Mann opened by presenting transformative organizing as a left model model of organizing which is “characterized by a militant opposition to racism, war, and the abuses of the U.S. Empire, strategized by a broad array of people who self-identify as revolutionary, radical, liberal, and progressive.” He argued that transformative organizing (1) transforms the system itself and is in revolutionary opposition to the power structures of colonialism, patriarchy, white supremacy, and capitalism in its current form, which is imperialism; (2) transforms the consciousness of people who participate in the process of building organizations, struggles, and movements; and (3) transforms the organizers themselves as they stand up to the Right, reach out to the people, and take on the system. Some of the panelists responses included:
AI-JEN POO (National Domestic Workers Alliance) in response to the idea that “Transformative Organizing becomes truly transformative in the heat of battle:” When I think about transformative organizing I think about change on multiple levels. There’s the change that you’re trying to make in the system, the way that it works. And you’re also trying to transform the movement to be more dynamic. And you’re trying to transform your own organization to be stronger, and then to transform yourself, to learn, grow, be better in the world, be better at what you do. And to me the best container and vehicle for these types of transformation to happen all at once in different ways is through campaigns, through fights.
PATRISSE CULLORS (Labor/Community Strategy Center) in response to the idea that “Transformative Organizing requires the leadership of society’s most exploited, oppressed, and strategically placed classes:” I grew up as a working class, queer, Black woman, in a single-parent household. My father was in and out of prison. There was addiction, him and my brother-basically my family’s life is typical of Black working class people. And that positionality in this country is supposed to devastate us. It’s supposed to make us feel like we cannot do anything, debilitate us, and unfortunately, it’s done that successfully to some of us. But what it means to be a transformative organizer is to bring this politic into our communities and explain to them that actually your experience is exactly what we need to fight this thing.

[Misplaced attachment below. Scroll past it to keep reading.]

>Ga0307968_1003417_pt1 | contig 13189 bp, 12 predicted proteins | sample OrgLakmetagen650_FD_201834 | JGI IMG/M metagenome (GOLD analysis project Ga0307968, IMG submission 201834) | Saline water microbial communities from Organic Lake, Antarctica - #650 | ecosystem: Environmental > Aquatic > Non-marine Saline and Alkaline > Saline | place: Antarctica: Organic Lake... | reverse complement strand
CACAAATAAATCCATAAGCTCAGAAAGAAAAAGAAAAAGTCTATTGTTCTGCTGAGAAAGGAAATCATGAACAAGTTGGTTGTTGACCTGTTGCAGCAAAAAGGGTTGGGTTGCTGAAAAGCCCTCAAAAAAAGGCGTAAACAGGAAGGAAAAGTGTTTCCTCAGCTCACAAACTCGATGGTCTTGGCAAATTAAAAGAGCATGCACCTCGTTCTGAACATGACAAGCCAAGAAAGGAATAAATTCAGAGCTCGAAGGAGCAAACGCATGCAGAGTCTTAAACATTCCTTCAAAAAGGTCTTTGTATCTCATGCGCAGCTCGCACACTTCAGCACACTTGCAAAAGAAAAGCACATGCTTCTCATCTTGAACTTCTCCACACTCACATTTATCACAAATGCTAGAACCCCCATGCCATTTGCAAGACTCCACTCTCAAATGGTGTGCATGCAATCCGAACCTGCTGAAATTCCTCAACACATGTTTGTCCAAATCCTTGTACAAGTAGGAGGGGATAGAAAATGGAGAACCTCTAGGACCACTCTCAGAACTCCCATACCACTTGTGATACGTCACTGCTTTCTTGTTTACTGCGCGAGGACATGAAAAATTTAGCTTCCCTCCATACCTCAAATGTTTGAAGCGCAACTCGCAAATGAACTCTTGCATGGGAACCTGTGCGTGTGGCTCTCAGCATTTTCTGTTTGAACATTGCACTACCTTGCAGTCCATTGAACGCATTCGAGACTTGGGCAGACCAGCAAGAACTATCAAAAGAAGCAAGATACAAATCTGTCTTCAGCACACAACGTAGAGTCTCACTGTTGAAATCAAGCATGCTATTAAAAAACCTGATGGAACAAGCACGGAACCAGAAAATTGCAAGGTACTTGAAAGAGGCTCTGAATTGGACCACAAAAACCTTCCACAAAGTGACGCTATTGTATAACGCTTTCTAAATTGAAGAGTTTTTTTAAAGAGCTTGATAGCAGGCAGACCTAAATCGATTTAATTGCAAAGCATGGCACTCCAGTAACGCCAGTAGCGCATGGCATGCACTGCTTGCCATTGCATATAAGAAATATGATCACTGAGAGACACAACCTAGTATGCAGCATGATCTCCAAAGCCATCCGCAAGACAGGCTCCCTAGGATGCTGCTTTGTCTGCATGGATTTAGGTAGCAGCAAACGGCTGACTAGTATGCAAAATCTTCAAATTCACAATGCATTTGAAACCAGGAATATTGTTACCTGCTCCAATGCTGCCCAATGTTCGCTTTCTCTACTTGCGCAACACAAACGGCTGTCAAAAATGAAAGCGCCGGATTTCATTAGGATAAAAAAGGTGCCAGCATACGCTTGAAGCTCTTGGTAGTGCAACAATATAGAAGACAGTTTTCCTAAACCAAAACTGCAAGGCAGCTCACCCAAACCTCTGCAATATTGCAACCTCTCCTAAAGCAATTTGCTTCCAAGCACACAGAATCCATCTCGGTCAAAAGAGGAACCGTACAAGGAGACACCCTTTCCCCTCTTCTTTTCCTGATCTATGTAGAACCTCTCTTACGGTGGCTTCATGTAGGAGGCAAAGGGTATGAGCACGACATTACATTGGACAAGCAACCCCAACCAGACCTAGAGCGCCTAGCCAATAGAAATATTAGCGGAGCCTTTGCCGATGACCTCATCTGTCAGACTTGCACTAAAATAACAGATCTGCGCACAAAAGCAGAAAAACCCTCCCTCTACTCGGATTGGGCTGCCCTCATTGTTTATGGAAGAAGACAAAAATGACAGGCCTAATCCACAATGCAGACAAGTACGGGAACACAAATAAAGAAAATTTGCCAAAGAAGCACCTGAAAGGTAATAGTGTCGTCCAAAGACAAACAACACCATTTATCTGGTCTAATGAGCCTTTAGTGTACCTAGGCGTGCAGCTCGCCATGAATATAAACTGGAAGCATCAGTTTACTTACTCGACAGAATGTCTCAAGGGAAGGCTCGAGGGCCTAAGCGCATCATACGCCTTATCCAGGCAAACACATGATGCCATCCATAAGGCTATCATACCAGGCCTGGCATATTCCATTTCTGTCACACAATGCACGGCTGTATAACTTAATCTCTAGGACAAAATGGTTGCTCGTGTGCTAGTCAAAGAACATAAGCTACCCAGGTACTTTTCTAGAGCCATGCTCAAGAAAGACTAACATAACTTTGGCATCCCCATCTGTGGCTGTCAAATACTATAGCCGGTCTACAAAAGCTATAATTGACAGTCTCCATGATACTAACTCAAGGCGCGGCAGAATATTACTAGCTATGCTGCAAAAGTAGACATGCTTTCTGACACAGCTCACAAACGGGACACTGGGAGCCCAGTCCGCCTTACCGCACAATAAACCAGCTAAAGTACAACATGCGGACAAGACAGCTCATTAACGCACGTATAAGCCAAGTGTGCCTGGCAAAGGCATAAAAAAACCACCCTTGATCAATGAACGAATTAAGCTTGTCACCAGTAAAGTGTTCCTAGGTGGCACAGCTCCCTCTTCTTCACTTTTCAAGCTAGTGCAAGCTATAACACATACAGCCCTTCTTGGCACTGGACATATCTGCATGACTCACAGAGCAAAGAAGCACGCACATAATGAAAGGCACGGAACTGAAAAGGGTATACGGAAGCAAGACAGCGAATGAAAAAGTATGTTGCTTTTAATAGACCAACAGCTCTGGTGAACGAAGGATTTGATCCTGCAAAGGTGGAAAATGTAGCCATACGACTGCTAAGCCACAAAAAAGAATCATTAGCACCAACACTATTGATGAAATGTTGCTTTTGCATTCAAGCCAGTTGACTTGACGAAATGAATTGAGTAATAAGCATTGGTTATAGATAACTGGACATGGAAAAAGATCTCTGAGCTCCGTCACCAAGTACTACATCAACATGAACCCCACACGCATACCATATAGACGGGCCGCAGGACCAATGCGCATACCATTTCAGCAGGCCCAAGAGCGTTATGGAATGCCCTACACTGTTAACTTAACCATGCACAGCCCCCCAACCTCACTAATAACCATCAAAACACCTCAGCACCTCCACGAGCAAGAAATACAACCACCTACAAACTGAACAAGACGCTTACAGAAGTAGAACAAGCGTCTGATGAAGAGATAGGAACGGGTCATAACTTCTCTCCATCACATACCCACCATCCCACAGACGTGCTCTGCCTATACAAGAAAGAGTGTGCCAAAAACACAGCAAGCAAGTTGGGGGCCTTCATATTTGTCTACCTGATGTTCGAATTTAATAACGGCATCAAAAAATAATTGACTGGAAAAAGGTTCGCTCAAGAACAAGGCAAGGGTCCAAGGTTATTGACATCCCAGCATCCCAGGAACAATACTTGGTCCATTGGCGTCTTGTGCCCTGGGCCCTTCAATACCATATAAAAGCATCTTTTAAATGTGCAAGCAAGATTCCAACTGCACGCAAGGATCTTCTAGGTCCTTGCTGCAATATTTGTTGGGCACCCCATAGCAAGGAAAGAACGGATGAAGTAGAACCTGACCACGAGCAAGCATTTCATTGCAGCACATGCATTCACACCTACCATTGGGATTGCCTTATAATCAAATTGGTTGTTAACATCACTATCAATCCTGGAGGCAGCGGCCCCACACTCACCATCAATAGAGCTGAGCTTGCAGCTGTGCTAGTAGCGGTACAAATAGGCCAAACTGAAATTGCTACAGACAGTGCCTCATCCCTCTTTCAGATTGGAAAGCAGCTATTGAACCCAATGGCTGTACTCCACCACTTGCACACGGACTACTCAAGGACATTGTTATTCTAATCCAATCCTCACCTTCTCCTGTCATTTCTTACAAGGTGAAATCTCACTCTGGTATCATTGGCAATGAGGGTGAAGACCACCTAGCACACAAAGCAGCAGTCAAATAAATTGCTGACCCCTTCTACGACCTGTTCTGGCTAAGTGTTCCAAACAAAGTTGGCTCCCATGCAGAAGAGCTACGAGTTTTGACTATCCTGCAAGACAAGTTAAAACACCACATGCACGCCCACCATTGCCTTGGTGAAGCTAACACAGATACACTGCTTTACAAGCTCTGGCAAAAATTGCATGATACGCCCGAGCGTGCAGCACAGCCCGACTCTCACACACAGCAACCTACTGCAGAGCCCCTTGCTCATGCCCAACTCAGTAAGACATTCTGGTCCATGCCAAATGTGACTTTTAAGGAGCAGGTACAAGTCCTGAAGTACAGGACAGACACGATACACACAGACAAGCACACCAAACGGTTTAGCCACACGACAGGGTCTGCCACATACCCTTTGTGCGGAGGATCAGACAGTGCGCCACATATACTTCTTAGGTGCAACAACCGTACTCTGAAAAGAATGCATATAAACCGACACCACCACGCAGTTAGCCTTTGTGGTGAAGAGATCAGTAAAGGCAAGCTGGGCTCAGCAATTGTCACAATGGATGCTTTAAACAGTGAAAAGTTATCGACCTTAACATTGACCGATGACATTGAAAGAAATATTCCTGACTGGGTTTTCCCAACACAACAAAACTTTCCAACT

Video clips of the panel are below and on the LCSC site. Check back over the next several weeks for a written transcript of the panel.
Since there was not enough time for all the questions raised during the workshop, LCSC will be continuing the discussion through an email list, which you can sign up for here.
Transformative Organizing Theory Panel:
PART 1: Eric Mann (Opening Presentation) & Steve Williams (Response)
PART 2: Steve Williams (Response) & Cindy Wiesner Response
PART 3: Ng’ethe Maina (Response) & Ai-Jen Poo (Response)
PARTS 4 & 5: Patrisse Cullors (Response), Eric Mann (Closing Comments) and Q&A coming soon!